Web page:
weather icon Cloudy
RJ App
Vegas News, Alerts, ePaper

Federal judge rejects Ammon and Ryan Bundy’s request for trial delay

PORTLAND, Ore. — A federal judge has rejected Ammon and Ryan Bundy’s request for a trial delay.

The Bundys and more than a dozen other defendants are scheduled for trial in September on charges stemming from the January takeover of the Malheur National Wildlife Refuge.

Marcus Mumford, who replaced Mike Arnold as Ammon Bundy’s lawyer in May, seeks both the delay and his client’s pretrial release, contending he and Bundy have been unable to watch hours of video evidence with his client still jailed.

The Oregonian/OregonLive reports that Bundy was recently moved from the jail in downtown Portland to one on the outskirts of the city.

U.S. District Court Judge Anna Brown said Wednesday she couldn’t approve a delay without a showing that the Bundys, who initially insisted on a trial starting in April, couldn’t prepare for trial by Sept. 7.

She said the brothers have repeatedly proclaimed their innocence and outlined their defense for occupying the bird sanctuary. The defendants have said they asserted their First Amendment rights to protest the federal control of Western lands and demonstrate against the prison sentences of two Oregon ranchers while using their Second Amendment right to carry firearms in self-defense.

In arguing against a delay, Assistant U.S. Attorney Craig Gabriel said the September date allows the Bundys to have a fair and speedy trial in Oregon and time to prepare for a February trial on charges stemming from a standoff at their father’s Nevada ranch.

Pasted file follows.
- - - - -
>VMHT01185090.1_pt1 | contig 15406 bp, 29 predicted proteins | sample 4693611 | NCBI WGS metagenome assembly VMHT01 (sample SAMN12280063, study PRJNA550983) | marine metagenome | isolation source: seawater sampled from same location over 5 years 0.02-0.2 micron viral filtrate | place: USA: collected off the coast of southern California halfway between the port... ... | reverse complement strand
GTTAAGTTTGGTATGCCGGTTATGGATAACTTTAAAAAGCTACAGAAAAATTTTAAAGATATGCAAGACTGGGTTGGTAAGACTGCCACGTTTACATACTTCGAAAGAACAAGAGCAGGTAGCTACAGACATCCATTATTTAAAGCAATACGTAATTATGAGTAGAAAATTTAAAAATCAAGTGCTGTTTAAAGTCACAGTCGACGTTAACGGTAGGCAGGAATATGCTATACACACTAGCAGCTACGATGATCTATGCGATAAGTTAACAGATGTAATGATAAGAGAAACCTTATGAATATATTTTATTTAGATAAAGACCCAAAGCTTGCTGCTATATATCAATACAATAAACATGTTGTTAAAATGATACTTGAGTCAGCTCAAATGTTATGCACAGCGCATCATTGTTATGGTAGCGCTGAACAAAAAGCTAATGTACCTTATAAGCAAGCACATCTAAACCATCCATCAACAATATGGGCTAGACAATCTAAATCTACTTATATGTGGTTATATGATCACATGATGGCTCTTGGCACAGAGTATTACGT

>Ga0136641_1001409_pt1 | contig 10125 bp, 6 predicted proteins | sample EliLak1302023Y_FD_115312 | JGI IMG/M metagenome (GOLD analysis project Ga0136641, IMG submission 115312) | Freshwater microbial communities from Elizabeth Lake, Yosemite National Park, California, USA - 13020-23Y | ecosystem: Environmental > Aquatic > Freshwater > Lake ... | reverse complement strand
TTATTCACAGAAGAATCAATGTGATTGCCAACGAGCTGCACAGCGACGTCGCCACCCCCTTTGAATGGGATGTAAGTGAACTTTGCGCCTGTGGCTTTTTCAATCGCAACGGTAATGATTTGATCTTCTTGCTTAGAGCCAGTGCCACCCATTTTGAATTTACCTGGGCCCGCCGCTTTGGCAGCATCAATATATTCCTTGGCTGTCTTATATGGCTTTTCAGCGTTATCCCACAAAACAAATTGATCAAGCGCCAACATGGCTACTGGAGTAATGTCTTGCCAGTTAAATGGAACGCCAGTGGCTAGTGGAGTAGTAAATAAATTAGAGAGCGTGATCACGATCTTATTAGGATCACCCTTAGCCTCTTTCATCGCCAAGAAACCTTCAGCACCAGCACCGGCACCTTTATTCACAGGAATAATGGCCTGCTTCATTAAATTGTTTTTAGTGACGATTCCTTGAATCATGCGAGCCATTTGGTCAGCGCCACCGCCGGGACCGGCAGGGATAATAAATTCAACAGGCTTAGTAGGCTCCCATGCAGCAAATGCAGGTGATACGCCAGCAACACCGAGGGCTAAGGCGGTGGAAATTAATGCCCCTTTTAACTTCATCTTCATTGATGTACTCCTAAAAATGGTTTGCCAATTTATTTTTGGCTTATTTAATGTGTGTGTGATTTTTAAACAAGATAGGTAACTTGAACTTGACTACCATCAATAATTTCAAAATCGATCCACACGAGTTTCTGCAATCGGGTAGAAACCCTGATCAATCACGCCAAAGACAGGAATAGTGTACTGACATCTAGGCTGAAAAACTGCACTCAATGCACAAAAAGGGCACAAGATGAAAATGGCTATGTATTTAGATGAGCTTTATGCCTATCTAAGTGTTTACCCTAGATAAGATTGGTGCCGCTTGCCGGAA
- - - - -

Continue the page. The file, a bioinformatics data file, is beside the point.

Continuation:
In the Oregon case, the Bundys are among 26 defendants indicted on charges of conspiring to prevent Interior Department workers from doing their jobs at the refuge. The brothers also face a weapons charge.

Six of the 26 defendants have pleaded guilty; three others earlier waived their right to a speedy trial.

Don't miss the big stories. Like us on Facebook.
New COVID-19 origins data point to raccoon dogs in China market

Genetic material collected at a Chinese market near where the first human cases of COVID-19 were identified show raccoon dog DNA comingled with the virus, international experts say.

Earthquake damages Ecuador, Peru

The earthquake with about 6.8 magnitude on Saturday, as reported by the U.S. Geological Survey, killed at least 15 people and brought down homes and buildings in vastly different communities, from coastal areas to the highlands.

International court issues war crimes warrant for Putin

The International Criminal Court said on Friday it issued an arrest warrant for Russian President Vladimir Putin for war crimes because of his alleged involvement in abductions of children from Ukraine.